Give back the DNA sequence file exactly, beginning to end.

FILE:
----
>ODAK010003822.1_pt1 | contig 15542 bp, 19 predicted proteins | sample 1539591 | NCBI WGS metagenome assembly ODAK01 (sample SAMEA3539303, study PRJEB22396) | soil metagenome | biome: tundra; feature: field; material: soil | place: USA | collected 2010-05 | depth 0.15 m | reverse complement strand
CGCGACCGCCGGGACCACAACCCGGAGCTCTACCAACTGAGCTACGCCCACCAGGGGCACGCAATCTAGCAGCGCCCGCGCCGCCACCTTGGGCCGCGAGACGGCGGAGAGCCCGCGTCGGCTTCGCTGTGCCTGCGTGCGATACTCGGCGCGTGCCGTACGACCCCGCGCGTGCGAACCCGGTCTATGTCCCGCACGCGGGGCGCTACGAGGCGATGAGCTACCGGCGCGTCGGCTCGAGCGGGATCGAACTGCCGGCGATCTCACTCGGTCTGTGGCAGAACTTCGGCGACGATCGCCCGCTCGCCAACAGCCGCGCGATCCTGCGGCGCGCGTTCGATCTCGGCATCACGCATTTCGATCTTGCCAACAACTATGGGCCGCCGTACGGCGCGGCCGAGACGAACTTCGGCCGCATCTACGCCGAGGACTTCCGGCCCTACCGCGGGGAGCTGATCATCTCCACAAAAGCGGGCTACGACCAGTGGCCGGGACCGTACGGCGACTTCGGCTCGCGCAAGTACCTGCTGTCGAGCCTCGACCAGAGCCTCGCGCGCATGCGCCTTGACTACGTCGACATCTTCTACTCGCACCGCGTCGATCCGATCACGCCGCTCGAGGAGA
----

>ODAK010003822.1_pt1 | contig 15542 bp, 19 predicted proteins | sample 1539591 | NCBI WGS metagenome assembly ODAK01 (sample SAMEA3539303, study PRJEB22396) | soil metagenome | biome: tundra; feature: field; material: soil | place: USA | collected 2010-05 | depth 0.15 m | reverse complement strand
CGCGACCGCCGGGACCACAACCCGGAGCTCTACCAACTGAGCTACGCCCACCAGGGGCACGCAATCTAGCAGCGCCCGCGCCGCCACCTTGGGCCGCGAGACGGCGGAGAGCCCGCGTCGGCTTCGCTGTGCCTGCGTGCGATACTCGGCGCGTGCCGTACGACCCCGCGCGTGCGAACCCGGTCTATGTCCCGCACGCGGGGCGCTACGAGGCGATGAGCTACCGGCGCGTCGGCTCGAGCGGGATCGAACTGCCGGCGATCTCACTCGGTCTGTGGCAGAACTTCGGCGACGATCGCCCGCTCGCCAACAGCCGCGCGATCCTGCGGCGCGCGTTCGATCTCGGCATCACGCATTTCGATCTTGCCAACAACTATGGGCCGCCGTACGGCGCGGCCGAGACGAACTTCGGCCGCATCTACGCCGAGGACTTCCGGCCCTACCGCGGGGAGCTGATCATCTCCACAAAAGCGGGCTACGACCAGTGGCCGGGACCGTACGGCGACTTCGGCTCGCGCAAGTACCTGCTGTCGAGCCTCGACCAGAGCCTCGCGCGCATGCGCCTTGACTACGTCGACATCTTCTACTCGCACCGCGTCGATCCGATCACGCCGCTCGAGGAGA